Switching gears—between work and home, between the fast-paced Adult World and a kid’s dawdling pace—is one of the biggest challenges parents face. Some people have an ability to hyper-focus: wherever they are, the rest of the world dis-appears. They go so deep, and are so intent on what they’re doing, that they lose track of time and their surroundings. These people have an especially difficult time switching gears and can get stuck in one role at the expense of the others.
Others switch gears so frequently—bouncing from one thing to the next, to the next—that they fail to be fully present for any one single role. These parents constantly interrupt themselves (by changing tasks so frequently) and are easily derailed by competing priorities.
That’s why you might find yourself losing your temper in the first few minutes after you walk in the door from work, despite your best intentions. Or why you feel frustrated after you’ve busted your tail to clear time to take your kid to the playground and it feels like it’s taking hours for her to pull on her socks and shoes. And why you’re aggravated by the constant interruptions that are part and parcel of parenting. It’s hard to manage the complex juggling act of parenting if you struggle with transitioning among tasks and mind- sets.
Why You Must Master It
When it comes to making smooth transitions, the ultimate goal is to be truly in the present— with your kids, job, spouse, friends, and even with yourself when you’re at the gym or having a quiet moment. When you make a full and complete transition, and are truly “here now,” at work, home, with your kids, friends, or spouse, you can get significantly more qual-ity out of significantly less time.
Without this agility, you could get stuck in a par tic u lar mode and “give me a minute” can turn into an hour . . . and in that time, the opportunity for connection vanishes. Being able to quickly move from one task, or one pace, to another is among the most important skills a parent can develop.
Here’s the Big Idea: Set Your Intention Before You Cross Any Threshold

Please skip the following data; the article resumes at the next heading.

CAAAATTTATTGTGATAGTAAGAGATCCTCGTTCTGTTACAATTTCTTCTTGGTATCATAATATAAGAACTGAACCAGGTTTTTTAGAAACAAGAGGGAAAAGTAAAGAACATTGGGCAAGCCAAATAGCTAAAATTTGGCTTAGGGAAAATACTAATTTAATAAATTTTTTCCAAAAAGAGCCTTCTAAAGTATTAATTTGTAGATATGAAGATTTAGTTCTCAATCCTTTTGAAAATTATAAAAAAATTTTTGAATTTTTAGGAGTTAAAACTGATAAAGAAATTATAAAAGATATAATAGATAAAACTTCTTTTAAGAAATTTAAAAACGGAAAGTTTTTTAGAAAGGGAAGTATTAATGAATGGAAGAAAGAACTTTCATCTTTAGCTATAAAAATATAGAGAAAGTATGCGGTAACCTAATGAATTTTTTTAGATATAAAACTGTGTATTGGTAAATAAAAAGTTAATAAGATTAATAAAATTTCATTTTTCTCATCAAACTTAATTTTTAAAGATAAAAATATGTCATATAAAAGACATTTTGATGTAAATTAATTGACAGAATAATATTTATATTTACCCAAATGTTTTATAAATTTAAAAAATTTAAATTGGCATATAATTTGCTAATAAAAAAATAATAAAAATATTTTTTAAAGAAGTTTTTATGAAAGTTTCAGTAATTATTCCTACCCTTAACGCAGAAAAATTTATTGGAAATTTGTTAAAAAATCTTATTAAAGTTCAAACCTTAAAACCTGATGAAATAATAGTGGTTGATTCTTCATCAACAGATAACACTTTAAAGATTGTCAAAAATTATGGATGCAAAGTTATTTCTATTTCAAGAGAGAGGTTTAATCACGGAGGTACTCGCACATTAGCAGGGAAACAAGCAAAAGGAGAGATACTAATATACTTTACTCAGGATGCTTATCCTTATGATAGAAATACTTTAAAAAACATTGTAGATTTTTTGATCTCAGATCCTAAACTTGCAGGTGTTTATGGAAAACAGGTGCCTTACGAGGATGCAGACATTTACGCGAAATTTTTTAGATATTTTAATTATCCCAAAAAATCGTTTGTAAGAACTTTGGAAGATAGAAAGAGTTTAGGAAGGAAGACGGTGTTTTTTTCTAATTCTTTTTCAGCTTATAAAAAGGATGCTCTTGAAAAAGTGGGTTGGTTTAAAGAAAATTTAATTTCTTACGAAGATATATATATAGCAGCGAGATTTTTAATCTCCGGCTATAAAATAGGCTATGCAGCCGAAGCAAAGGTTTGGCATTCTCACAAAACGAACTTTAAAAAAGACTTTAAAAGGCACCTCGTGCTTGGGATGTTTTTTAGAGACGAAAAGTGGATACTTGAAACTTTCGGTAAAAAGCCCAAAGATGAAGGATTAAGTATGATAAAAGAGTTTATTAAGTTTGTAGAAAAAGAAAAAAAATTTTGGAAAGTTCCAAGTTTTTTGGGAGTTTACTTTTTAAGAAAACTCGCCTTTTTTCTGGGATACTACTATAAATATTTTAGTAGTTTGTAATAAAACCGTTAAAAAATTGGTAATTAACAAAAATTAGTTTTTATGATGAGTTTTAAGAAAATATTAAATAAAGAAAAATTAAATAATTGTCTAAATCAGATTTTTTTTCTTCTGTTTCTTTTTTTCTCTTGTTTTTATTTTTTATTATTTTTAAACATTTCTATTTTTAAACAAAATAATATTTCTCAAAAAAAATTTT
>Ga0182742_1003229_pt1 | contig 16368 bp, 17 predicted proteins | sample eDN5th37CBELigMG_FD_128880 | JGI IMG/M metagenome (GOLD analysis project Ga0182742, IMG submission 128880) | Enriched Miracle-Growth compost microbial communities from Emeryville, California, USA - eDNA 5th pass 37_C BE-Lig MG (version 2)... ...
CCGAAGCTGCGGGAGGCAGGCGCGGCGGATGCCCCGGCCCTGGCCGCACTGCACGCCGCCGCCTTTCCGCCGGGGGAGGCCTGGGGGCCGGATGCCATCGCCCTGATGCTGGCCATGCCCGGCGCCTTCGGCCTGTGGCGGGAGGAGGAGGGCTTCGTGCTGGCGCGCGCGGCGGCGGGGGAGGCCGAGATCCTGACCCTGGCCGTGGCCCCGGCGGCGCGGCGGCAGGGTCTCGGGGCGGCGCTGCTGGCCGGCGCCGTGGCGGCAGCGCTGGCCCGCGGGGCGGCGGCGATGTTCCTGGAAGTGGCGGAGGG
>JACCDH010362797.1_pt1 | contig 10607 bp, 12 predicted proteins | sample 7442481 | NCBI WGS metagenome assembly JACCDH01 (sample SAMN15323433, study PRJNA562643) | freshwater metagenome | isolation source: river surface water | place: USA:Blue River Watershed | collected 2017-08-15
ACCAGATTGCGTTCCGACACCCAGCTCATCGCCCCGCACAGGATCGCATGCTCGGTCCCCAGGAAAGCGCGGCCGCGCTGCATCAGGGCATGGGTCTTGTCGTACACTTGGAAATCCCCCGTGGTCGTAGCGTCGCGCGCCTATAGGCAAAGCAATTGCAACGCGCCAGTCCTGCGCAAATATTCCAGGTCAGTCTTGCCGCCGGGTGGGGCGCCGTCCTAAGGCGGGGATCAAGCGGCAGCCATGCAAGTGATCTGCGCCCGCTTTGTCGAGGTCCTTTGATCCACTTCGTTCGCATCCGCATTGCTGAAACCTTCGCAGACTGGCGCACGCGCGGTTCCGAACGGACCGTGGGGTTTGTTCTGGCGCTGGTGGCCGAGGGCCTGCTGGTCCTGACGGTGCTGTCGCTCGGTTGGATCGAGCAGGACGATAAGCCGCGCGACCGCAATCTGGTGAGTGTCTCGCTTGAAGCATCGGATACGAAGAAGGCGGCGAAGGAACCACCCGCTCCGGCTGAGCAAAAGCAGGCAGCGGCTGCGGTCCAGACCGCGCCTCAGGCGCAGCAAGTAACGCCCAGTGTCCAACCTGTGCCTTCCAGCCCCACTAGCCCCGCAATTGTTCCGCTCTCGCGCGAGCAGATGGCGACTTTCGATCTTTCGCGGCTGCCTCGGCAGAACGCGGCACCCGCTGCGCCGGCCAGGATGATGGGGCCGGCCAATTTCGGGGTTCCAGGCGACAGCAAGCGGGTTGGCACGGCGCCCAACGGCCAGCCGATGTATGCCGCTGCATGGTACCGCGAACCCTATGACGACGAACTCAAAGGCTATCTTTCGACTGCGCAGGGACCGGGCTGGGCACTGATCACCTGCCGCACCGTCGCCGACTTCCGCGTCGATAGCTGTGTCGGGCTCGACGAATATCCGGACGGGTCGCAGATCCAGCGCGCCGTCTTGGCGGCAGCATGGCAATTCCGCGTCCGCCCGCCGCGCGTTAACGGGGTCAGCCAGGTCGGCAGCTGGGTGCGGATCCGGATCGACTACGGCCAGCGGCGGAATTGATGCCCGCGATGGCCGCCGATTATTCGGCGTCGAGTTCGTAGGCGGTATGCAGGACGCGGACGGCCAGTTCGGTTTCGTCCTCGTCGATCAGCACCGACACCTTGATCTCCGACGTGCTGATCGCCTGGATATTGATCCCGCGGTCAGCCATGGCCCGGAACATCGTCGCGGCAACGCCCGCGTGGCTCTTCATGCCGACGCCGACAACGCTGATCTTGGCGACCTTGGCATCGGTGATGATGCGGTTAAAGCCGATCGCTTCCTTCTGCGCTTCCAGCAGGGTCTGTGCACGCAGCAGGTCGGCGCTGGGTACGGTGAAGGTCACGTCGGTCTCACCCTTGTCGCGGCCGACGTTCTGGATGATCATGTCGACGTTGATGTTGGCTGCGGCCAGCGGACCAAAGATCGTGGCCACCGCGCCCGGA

When you are crossing any threshold— and switching from any one quadrant to another (Provide to Relate, for example, after a long workday)— build in a minimum of ten minutes before you arrive home to shift gears. The most common chal-lenge working parents share with me is, “I walk in the door after a long day and just need a little space before I can handle my kids and the house and all that stuff.” But kids don’t get that you need a little time to clear your head— they’ve been missing you all day!
When walking through your front door, instead of thinking about your workday, or tomorrow’s to-dos, shift your focus. Ask yourself, “When I walk through the door, what is my intention?” Maybe it is to be present for your kids and partner, or to make your family laugh.
The same is true when you leave home and go to work. Getting out the door in the morning can be hectic and stress-ful. Don’t carry that stress into the workday—it will dilute your ability to be present at work, which means you’ll get less done and feel obligated to stay later at the office or get back on the computer after the kids go to bed to compensate.
Keep in mind that when you are transitioning from one mode or quadrant to the next, you need to prepare yourself not only to give something different but also to receive what the people on the other side of that door have to share: their love, their worries, their stories, their needs. Don’t be surprised. Be ready.
Avoid the “just one more thing” Syndrome
Who hasn’t been tempted to do just one more thing before leaving the house or running out of the office? Departures can already be a stressful situation. Don’t make them worse by shoving in another task and leaving no time for a gentle transition. Every time the impulse crosses your mind, trigger your “transition ritual.” It could be as simple as counting to ten or taking four deep breaths. Help yourself transition mindfully instead of in a herky-jerky mad dash.
Like what you are reading? Check out Julie’s piece, A Framework for Letting Go of Working Mom Guilt.
Excerpted from TIME TO PARENT : Organizing Your Life to Bring Out the Best in Your Child and You by Julie Morgenstern. Published by Henry Holt and Company. Copyright © 2018 by Julie Morgenstern. All rights reserved.